4

Boss speaking to employee:

"yes, you have the minimum education level but I'd say that for this task the __________ education level is X"

I used the word "minimum", but is there a better way of saying it?

(I need to say that for doing a specific task (such as "calling a customer on the phone") there is a minimum level of education.)

Saying "ideal education" is not good because it can mean "the highest possible education".

Should I say "desired education"?

  • 1
    Could it be "Optimal", according to english.stackexchange.com/questions/41079/optimal-vs-ideal?rq=1 ??? – user193655 Dec 6 '12 at 11:40
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    Downvotes with no comment are useless, I am italian so I don't speak perfect english, I guess i made many mistakes in my question, is this a good reason to downvote? (in stackoverflow.com where i am an active member there is the hidden rule of always commenting when downvoting, if not it is like throwing stones at random: no use) – user193655 Dec 6 '12 at 11:42
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    Perhaps "the preferred education level is..." – Autoresponder Dec 6 '12 at 11:43
3

How about using:

required

e.g. "For this task the required education level is a college degree."

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    +1_Required_ is a good choice because it's more specific than "minimum" and not ambiguous like "preferred" (which implies that even if you don't have the minimum or preferred level of education, I might hire you if you're pretty enough or if you put out). – user21497 Dec 6 '12 at 12:28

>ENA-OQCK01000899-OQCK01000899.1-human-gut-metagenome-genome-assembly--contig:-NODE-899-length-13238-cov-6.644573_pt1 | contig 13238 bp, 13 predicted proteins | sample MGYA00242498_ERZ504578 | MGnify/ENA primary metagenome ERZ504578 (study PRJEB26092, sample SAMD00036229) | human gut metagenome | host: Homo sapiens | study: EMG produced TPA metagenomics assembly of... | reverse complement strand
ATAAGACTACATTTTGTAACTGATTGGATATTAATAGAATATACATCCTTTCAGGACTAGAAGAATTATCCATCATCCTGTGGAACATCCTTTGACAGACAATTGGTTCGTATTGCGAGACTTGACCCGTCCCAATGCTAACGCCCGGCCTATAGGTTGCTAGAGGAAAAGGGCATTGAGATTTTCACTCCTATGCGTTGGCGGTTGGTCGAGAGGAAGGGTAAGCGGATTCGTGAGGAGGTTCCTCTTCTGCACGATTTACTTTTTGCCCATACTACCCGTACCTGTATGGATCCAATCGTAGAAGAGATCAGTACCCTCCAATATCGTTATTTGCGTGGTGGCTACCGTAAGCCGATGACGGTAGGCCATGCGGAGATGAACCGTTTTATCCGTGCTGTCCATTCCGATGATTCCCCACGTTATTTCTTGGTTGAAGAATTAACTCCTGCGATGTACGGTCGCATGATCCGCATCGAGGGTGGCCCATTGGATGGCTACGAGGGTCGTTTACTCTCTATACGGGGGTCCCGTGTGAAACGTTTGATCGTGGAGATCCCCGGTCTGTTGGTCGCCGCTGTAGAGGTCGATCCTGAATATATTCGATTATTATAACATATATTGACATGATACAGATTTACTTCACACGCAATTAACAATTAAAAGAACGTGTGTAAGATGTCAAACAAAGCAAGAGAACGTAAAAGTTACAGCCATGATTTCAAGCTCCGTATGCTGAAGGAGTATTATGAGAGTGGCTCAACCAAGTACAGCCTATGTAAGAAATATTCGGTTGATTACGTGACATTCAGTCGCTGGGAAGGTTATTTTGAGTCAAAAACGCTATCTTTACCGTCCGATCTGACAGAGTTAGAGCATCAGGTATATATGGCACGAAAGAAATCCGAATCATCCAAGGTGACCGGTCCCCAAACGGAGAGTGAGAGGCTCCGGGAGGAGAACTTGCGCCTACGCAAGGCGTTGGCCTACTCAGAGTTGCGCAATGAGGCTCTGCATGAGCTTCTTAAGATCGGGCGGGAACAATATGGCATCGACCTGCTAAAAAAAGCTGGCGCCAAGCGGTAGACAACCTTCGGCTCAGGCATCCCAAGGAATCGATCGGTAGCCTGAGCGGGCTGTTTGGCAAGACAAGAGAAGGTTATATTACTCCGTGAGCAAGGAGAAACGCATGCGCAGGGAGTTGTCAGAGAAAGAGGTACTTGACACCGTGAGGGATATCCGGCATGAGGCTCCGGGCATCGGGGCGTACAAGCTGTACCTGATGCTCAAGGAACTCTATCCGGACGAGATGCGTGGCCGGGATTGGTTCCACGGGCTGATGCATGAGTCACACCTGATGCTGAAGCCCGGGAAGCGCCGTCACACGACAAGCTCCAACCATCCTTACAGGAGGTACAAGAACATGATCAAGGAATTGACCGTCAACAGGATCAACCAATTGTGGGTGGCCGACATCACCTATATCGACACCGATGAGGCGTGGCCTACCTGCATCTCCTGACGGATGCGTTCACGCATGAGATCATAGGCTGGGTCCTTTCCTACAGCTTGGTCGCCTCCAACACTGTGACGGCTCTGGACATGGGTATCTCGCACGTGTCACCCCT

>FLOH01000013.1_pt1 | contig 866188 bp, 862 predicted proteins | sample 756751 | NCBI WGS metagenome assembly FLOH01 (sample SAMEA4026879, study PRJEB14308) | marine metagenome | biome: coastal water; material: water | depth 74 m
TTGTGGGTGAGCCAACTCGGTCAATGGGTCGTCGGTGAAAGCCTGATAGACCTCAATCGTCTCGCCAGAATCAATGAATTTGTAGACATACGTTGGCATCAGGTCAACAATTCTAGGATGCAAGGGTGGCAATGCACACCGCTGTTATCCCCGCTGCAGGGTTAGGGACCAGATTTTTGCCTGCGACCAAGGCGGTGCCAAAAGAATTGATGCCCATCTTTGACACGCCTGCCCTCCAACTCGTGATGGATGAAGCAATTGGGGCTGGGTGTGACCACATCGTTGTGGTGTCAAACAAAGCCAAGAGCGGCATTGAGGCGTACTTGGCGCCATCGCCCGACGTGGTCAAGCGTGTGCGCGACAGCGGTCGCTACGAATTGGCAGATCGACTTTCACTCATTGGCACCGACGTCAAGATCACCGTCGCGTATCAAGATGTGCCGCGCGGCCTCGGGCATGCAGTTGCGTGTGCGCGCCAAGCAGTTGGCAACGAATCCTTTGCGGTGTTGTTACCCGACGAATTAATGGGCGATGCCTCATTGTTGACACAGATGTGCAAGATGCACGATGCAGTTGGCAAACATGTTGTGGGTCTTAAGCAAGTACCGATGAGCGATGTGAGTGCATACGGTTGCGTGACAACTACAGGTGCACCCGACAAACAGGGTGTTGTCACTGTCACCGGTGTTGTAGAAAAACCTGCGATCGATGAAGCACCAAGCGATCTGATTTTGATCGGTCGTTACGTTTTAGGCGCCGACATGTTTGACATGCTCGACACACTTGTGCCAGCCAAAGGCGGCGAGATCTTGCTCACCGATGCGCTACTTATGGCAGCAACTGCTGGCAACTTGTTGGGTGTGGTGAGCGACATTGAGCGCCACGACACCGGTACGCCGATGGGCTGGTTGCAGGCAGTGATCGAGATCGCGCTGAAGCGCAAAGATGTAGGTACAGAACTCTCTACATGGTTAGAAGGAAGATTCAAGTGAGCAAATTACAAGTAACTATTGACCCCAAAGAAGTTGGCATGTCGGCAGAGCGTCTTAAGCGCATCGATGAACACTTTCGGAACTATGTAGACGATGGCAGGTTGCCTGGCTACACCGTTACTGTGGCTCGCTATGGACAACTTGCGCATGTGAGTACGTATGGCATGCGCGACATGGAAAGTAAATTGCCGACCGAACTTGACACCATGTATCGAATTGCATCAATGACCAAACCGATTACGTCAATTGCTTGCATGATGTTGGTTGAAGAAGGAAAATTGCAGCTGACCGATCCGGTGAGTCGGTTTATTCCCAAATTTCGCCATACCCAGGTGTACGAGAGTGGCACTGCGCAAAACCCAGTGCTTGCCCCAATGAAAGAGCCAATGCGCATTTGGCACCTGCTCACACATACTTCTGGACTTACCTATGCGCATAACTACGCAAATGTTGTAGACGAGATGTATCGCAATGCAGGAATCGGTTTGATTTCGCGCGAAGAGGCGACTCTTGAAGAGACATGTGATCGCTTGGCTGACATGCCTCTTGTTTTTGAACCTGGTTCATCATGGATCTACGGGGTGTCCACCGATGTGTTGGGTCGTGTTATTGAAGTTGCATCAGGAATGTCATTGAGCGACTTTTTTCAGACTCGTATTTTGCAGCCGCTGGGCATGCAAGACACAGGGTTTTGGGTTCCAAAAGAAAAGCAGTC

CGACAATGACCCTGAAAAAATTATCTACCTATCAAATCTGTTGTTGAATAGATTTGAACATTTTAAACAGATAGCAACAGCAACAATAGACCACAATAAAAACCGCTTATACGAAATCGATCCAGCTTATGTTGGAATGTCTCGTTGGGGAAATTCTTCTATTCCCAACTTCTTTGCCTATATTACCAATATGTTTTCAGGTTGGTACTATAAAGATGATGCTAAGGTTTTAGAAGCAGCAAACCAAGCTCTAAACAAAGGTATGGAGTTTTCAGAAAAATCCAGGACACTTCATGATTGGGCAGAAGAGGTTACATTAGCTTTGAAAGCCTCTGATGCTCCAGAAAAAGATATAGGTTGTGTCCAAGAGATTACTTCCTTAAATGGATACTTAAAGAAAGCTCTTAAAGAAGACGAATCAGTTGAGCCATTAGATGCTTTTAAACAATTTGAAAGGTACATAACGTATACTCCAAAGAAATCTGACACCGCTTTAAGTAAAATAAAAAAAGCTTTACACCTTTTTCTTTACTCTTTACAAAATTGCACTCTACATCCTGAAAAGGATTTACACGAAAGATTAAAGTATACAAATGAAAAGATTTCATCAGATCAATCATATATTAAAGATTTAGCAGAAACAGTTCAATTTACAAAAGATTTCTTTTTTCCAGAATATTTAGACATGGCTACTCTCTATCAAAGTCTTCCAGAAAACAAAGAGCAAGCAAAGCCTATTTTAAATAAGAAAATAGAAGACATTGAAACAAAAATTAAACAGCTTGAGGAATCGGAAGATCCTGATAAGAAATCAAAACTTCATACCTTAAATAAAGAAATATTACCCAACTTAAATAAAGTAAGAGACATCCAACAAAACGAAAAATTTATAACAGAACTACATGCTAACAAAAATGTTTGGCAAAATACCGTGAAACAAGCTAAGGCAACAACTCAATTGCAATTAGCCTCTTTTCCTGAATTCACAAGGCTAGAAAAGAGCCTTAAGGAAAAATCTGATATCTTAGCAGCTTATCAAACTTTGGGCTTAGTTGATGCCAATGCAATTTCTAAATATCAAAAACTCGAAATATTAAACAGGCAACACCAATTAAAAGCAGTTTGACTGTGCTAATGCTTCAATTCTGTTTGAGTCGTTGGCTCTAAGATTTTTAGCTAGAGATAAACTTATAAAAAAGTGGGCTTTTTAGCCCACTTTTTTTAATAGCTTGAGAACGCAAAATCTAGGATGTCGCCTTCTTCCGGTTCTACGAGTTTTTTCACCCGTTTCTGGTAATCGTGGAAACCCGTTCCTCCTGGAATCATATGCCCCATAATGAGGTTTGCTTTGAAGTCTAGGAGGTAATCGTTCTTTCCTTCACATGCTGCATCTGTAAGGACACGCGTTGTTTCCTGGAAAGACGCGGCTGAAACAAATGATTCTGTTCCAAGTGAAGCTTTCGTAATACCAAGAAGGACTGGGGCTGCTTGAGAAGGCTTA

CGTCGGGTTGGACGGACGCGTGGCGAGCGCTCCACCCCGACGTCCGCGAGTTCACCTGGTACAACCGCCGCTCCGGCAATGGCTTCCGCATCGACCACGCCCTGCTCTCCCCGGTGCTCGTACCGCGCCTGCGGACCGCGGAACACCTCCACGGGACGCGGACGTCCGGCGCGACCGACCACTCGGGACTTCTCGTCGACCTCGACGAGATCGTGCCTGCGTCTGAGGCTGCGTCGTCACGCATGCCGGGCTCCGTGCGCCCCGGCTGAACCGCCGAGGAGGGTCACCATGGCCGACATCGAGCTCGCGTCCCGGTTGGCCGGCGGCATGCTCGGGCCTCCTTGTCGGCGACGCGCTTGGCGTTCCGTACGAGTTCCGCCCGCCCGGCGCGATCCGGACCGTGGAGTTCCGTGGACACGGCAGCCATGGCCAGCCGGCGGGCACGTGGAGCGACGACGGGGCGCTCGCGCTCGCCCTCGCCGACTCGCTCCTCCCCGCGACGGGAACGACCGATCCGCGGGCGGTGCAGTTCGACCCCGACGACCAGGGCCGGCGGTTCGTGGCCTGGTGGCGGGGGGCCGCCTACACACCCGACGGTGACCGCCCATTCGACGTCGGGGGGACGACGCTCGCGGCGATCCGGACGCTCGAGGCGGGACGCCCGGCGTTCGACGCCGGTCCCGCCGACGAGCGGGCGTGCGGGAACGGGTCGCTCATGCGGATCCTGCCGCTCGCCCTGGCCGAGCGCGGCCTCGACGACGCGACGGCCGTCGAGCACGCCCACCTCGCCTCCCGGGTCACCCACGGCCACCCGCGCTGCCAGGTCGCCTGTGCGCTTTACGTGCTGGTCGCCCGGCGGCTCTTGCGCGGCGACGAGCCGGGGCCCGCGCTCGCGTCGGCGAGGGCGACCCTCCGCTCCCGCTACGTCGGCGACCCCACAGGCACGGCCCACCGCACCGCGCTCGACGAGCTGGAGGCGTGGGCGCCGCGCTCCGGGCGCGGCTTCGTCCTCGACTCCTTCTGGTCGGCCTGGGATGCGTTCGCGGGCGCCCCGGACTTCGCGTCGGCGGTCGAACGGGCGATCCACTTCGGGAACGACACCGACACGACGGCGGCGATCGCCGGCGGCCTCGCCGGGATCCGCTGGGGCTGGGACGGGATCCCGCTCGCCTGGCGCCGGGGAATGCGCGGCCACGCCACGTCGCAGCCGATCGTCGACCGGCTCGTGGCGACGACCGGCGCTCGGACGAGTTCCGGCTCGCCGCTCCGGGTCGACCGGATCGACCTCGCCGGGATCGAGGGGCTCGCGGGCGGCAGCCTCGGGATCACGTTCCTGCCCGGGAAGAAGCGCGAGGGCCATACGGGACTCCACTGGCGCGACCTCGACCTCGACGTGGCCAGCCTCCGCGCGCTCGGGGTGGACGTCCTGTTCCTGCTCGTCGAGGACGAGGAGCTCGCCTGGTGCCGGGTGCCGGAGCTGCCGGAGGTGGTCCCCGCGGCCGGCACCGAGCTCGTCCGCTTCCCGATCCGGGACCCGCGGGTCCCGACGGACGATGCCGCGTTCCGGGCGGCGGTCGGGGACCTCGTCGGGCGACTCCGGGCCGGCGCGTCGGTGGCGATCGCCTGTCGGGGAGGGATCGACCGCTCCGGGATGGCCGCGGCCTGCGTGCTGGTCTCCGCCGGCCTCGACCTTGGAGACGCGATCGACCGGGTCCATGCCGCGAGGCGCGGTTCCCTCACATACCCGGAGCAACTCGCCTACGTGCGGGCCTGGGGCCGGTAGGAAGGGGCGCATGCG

• Required makes me think of minimum too, or not? Anyway I trust Bill Franke! – user193655 Dec 6 '12 at 13:37
  • If a particular level of education is what you require, then surely you should call it "required". – Urbycoz Dec 6 '12 at 13:40
5

If you have a specific educational standard that all applicants must meet, it's called a "prerequisite."

prerequisite (adj): 1. required beforehand

The prerequisite education for this job is a High School diploma.

A google books search shows that this expression is commonly used in expressing the specific requirements for employees. Such as this passage...

The training process cannot proceed effectively unless learners have the prerequisite education.

Or this...

Mandatory prerequisite education and training would provide consistency of knowledge among vessel operators.

To be clear, a prerequisite is a requirement for a specific educational standard which is not necessarily synonymous with a minimum standard. So, a minimum standard would be a High School education with a prerequisite educational requirement of fluency in Spanish.

2

Consider using "desired".

Although you meet the minimum level of education, the desired level of education for this job is YYYY.

or maybe "preferred".

Although you meet the minimum level of education, the preferred level of education for this job is YYYY.

0

As the others have mentioned, you can use "prerequisite" or "required".

But another way is to use additional words to disambiguate the meaning of the ambiguous words used:

"Yes, you have the minimum education level by law, but I'd say that the minimum education level for this task is X."

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